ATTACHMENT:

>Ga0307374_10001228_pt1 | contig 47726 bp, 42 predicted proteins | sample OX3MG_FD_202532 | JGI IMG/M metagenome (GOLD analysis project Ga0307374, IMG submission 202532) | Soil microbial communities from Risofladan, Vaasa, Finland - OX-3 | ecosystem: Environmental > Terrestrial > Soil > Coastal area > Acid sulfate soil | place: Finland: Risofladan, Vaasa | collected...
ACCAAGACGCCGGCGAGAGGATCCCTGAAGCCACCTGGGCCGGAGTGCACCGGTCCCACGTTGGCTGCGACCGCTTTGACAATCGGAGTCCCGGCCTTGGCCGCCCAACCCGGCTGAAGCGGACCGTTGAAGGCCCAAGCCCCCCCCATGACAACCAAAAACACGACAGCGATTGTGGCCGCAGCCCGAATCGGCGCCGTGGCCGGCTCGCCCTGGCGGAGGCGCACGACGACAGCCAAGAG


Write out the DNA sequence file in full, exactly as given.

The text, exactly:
>Ga0307374_10001228_pt1 | contig 47726 bp, 42 predicted proteins | sample OX3MG_FD_202532 | JGI IMG/M metagenome (GOLD analysis project Ga0307374, IMG submission 202532) | Soil microbial communities from Risofladan, Vaasa, Finland - OX-3 | ecosystem: Environmental > Terrestrial > Soil > Coastal area > Acid sulfate soil | place: Finland: Risofladan, Vaasa | collected...
ACCAAGACGCCGGCGAGAGGATCCCTGAAGCCACCTGGGCCGGAGTGCACCGGTCCCACGTTGGCTGCGACCGCTTTGACAATCGGAGTCCCGGCCTTGGCCGCCCAACCCGGCTGAAGCGGACCGTTGAAGGCCCAAGCCCCCCCCATGACAACCAAAAACACGACAGCGATTGTGGCCGCAGCCCGAATCGGCGCCGTGGCCGGCTCGCCCTGGCGGAGGCGCACGACGACAGCCAAGAG